Responses to the devastation wrought by mass illness and death were as varied as the responses to our own pandemic. Some doubled down on their investment in the Church, turning towards deeper religiosity and the predictability of a system and structure of beliefs that they hoped might protect them from future horrors. Religious extremism flourished, with groups like the flagellants — who walked in procession dragging crosses, chanting and whipping themselves in penance for perceived sins—becoming increasingly popular. Same sex unions, believed by scholars to be tolerated and sometimes even celebrated during the middle ages, were outlawed after the plague by the Catholic Church, mainly because of the new focus on a need to repopulate.
And yet, overall, faith in organized religion decreased after the plague, both because of the death of so many of the clergy and because of the failure of prayer to prevent sickness and death. Most people were set adrift, newly disillusioned with Catholicism and untethered by the crumbling structures of a society altered by unimaginable grief and loss.
Some people channeled their fears of the plague by placing their faith in conspiracy theories for answers, despite the lack of any proof or validity of their beliefs. According to historian Helen Christian, “The plague represented one of the first instances where persecutors were confronting the idea of a secret evil conspiracy of which there would never be any actual evidence—the fabled instructional pamphlets on how to destroy Christendom and the vials labeled “poison for the wells” never materialized.” And yet, people continued to believe, promote and act upon these conspiracies.” Sound familiar?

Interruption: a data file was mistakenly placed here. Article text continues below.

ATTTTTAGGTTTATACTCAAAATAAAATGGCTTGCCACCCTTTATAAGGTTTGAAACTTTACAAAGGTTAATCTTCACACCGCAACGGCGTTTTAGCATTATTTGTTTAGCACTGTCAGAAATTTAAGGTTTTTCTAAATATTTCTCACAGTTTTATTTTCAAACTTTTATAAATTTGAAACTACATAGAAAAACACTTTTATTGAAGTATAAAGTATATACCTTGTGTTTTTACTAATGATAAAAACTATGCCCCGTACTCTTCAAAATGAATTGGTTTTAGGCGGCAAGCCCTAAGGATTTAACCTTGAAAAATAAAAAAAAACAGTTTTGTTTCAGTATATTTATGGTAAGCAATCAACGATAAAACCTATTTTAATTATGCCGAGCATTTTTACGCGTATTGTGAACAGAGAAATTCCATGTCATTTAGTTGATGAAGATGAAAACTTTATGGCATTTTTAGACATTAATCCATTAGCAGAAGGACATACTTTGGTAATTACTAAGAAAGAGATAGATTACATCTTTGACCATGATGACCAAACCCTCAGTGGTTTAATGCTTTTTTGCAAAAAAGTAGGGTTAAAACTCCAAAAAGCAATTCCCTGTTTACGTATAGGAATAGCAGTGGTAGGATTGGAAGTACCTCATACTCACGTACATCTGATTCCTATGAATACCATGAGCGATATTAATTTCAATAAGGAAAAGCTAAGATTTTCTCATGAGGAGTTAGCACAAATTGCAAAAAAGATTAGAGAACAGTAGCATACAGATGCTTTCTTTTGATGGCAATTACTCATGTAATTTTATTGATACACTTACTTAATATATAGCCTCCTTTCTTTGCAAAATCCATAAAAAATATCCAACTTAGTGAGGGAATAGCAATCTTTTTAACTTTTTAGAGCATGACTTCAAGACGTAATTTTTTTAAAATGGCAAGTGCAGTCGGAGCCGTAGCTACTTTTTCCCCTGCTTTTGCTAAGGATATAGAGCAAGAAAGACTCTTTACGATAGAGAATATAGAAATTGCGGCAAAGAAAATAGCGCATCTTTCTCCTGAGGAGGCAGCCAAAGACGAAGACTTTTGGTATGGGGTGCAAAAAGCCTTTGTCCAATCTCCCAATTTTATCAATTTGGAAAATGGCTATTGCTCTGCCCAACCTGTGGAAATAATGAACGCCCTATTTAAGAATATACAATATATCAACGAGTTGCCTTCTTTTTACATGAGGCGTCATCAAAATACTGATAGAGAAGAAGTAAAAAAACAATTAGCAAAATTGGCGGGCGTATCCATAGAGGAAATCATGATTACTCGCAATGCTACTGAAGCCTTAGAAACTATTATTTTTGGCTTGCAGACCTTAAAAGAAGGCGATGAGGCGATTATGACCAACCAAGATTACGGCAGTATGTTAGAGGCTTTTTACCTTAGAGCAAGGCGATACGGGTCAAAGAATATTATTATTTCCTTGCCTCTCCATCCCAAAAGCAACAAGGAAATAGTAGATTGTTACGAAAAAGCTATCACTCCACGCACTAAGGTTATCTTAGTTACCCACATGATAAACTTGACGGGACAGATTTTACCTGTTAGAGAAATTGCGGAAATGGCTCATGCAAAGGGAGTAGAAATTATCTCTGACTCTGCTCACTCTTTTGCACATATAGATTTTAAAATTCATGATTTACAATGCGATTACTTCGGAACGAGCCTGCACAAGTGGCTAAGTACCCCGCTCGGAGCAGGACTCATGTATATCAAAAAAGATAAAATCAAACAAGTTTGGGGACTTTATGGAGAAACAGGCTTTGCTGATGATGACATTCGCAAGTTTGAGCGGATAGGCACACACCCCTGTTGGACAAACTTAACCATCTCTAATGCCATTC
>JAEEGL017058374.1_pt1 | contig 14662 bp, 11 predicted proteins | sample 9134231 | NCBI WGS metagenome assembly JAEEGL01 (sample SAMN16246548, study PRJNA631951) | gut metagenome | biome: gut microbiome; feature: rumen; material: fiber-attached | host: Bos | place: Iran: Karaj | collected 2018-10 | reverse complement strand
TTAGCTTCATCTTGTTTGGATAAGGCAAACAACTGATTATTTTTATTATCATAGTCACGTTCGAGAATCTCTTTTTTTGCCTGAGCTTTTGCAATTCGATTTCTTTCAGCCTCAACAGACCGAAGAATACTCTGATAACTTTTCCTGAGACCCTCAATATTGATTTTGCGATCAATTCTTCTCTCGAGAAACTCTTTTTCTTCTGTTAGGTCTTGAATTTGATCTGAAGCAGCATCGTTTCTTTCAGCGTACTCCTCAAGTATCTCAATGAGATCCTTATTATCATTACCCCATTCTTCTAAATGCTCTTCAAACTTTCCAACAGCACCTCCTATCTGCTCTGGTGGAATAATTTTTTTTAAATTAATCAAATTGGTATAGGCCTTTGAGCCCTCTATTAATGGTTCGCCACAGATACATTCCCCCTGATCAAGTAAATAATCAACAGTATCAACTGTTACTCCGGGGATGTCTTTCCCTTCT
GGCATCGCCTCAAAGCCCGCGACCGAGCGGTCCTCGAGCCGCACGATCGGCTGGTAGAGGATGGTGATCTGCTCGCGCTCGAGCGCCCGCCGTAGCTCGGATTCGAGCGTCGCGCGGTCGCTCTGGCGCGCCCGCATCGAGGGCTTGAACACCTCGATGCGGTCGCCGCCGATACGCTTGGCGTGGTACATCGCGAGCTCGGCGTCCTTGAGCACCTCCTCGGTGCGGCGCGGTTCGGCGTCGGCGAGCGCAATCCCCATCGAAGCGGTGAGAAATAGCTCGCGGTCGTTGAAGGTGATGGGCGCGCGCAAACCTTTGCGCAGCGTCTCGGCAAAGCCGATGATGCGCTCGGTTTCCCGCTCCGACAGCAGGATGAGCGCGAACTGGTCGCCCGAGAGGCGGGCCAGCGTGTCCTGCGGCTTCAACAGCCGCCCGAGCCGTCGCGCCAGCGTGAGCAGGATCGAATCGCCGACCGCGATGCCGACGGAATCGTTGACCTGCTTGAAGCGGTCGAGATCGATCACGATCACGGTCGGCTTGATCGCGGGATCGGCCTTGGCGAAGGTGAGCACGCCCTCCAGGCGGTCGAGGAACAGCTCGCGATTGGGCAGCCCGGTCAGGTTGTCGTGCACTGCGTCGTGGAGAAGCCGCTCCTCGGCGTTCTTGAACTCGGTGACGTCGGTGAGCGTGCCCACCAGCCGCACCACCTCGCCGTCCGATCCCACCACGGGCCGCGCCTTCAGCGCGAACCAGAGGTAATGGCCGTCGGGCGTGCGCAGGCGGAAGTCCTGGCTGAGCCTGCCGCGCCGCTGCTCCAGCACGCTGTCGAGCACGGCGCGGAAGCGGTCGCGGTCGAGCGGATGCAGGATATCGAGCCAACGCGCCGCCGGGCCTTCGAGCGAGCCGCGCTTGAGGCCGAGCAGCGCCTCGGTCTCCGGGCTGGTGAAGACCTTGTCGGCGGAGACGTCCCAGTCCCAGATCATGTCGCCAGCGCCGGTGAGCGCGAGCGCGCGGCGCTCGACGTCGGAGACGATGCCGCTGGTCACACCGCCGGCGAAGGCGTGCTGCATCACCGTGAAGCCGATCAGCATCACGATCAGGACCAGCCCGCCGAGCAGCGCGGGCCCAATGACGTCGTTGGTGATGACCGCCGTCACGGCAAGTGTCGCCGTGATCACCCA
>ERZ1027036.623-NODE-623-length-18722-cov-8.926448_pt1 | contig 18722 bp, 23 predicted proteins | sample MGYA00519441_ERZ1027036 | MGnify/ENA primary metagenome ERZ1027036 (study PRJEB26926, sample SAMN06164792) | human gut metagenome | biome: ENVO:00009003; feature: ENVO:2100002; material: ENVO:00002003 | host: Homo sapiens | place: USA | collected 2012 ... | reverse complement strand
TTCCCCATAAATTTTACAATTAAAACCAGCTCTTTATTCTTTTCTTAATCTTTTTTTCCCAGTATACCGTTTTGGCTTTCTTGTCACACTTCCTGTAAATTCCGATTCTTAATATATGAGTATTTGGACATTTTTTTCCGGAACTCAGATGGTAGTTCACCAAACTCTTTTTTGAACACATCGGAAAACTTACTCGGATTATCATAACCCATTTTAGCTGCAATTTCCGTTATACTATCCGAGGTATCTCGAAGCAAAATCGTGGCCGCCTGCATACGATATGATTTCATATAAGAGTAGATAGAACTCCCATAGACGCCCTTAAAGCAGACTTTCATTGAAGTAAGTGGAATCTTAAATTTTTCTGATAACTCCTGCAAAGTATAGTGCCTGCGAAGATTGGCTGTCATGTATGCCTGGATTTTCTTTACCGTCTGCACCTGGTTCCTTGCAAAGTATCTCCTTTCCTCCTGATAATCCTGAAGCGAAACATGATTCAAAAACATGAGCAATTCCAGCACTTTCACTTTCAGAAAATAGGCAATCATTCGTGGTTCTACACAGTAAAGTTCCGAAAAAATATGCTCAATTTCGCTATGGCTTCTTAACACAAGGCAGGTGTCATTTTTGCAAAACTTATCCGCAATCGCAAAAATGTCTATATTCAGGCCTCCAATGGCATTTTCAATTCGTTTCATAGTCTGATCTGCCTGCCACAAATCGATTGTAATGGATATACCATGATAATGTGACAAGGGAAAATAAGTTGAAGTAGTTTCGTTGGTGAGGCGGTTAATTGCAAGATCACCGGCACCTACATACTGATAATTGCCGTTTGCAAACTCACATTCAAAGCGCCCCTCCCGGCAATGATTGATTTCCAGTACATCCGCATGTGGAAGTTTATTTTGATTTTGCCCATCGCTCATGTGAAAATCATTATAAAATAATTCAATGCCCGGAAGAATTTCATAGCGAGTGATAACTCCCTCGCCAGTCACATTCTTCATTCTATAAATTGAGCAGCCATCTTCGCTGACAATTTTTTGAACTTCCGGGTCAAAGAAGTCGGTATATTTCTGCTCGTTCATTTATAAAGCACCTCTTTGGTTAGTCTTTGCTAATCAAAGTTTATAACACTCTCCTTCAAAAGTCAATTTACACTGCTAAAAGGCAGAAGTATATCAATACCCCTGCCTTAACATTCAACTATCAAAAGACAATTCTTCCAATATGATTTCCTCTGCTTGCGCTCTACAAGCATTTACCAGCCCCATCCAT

Still, the need to imagine and build something new was urgent and unavoidable: people needed to eat. Women, who had enjoyed few rights in the feudal economy, were thrust into the workforce, their roles irrevocably changed by necessity — there simply weren’t enough men to do all the jobs that needed doing. The shortage of workers prompted waves of labor uprisings that ultimately resulted in raised wages for peasants and challenges to the structure of feudalism, as many of the workers abandoned feudal manors to look for new types of work in towns and cities. The rigid social hierarchy of the middle ages was ultimately upended, creating potential for a fluid re-organization of societal structures.
Unceasing confrontation with death led others to channel their grief into lifelong pursuits of meaning-making. As I was searching for first person accounts of the aftermath of the first plague, I stumbled upon a history of Francesco Petrarch (Petrarca), who coincidentally watches over me while I write in the library.